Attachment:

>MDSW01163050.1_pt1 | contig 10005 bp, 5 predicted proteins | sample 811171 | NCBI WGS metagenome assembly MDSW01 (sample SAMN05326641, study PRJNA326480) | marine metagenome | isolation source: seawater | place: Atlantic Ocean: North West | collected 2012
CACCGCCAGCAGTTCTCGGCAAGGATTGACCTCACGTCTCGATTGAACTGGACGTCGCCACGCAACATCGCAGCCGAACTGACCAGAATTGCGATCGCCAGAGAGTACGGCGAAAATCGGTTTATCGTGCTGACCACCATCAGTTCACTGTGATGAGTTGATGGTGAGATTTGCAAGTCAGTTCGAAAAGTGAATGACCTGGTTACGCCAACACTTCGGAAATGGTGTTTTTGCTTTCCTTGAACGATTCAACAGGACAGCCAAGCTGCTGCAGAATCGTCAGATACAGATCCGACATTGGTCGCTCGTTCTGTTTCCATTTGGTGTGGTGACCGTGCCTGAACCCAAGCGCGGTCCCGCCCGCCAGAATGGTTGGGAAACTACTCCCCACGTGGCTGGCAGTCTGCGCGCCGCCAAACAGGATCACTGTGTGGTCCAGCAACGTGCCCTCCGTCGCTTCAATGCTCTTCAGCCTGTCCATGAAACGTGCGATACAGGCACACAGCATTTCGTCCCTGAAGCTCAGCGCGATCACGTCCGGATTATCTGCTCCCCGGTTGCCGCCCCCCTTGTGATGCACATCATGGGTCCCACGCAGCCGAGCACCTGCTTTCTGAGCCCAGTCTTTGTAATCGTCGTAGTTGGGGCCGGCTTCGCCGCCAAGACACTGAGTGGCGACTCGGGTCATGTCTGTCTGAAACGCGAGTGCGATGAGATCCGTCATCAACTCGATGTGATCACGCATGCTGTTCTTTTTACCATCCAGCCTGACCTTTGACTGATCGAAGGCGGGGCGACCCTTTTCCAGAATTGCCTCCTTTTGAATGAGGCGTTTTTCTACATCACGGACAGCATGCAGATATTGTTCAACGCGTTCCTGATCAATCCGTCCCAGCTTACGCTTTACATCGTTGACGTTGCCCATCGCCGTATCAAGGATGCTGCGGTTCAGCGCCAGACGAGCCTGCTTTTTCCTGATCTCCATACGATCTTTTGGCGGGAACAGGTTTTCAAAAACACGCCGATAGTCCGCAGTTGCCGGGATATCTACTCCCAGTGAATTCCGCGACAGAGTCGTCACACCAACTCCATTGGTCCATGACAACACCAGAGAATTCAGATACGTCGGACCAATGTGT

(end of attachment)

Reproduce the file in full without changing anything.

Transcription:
>MDSW01163050.1_pt1 | contig 10005 bp, 5 predicted proteins | sample 811171 | NCBI WGS metagenome assembly MDSW01 (sample SAMN05326641, study PRJNA326480) | marine metagenome | isolation source: seawater | place: Atlantic Ocean: North West | collected 2012
CACCGCCAGCAGTTCTCGGCAAGGATTGACCTCACGTCTCGATTGAACTGGACGTCGCCACGCAACATCGCAGCCGAACTGACCAGAATTGCGATCGCCAGAGAGTACGGCGAAAATCGGTTTATCGTGCTGACCACCATCAGTTCACTGTGATGAGTTGATGGTGAGATTTGCAAGTCAGTTCGAAAAGTGAATGACCTGGTTACGCCAACACTTCGGAAATGGTGTTTTTGCTTTCCTTGAACGATTCAACAGGACAGCCAAGCTGCTGCAGAATCGTCAGATACAGATCCGACATTGGTCGCTCGTTCTGTTTCCATTTGGTGTGGTGACCGTGCCTGAACCCAAGCGCGGTCCCGCCCGCCAGAATGGTTGGGAAACTACTCCCCACGTGGCTGGCAGTCTGCGCGCCGCCAAACAGGATCACTGTGTGGTCCAGCAACGTGCCCTCCGTCGCTTCAATGCTCTTCAGCCTGTCCATGAAACGTGCGATACAGGCACACAGCATTTCGTCCCTGAAGCTCAGCGCGATCACGTCCGGATTATCTGCTCCCCGGTTGCCGCCCCCCTTGTGATGCACATCATGGGTCCCACGCAGCCGAGCACCTGCTTTCTGAGCCCAGTCTTTGTAATCGTCGTAGTTGGGGCCGGCTTCGCCGCCAAGACACTGAGTGGCGACTCGGGTCATGTCTGTCTGAAACGCGAGTGCGATGAGATCCGTCATCAACTCGATGTGATCACGCATGCTGTTCTTTTTACCATCCAGCCTGACCTTTGACTGATCGAAGGCGGGGCGACCCTTTTCCAGAATTGCCTCCTTTTGAATGAGGCGTTTTTCTACATCACGGACAGCATGCAGATATTGTTCAACGCGTTCCTGATCAATCCGTCCCAGCTTACGCTTTACATCGTTGACGTTGCCCATCGCCGTATCAAGGATGCTGCGGTTCAGCGCCAGACGAGCCTGCTTTTTCCTGATCTCCATACGATCTTTTGGCGGGAACAGGTTTTCAAAAACACGCCGATAGTCCGCAGTTGCCGGGATATCTACTCCCAGTGAATTCCGCGACAGAGTCGTCACACCAACTCCATTGGTCCATGACAACACCAGAGAATTCAGATACGTCGGACCAATGTGT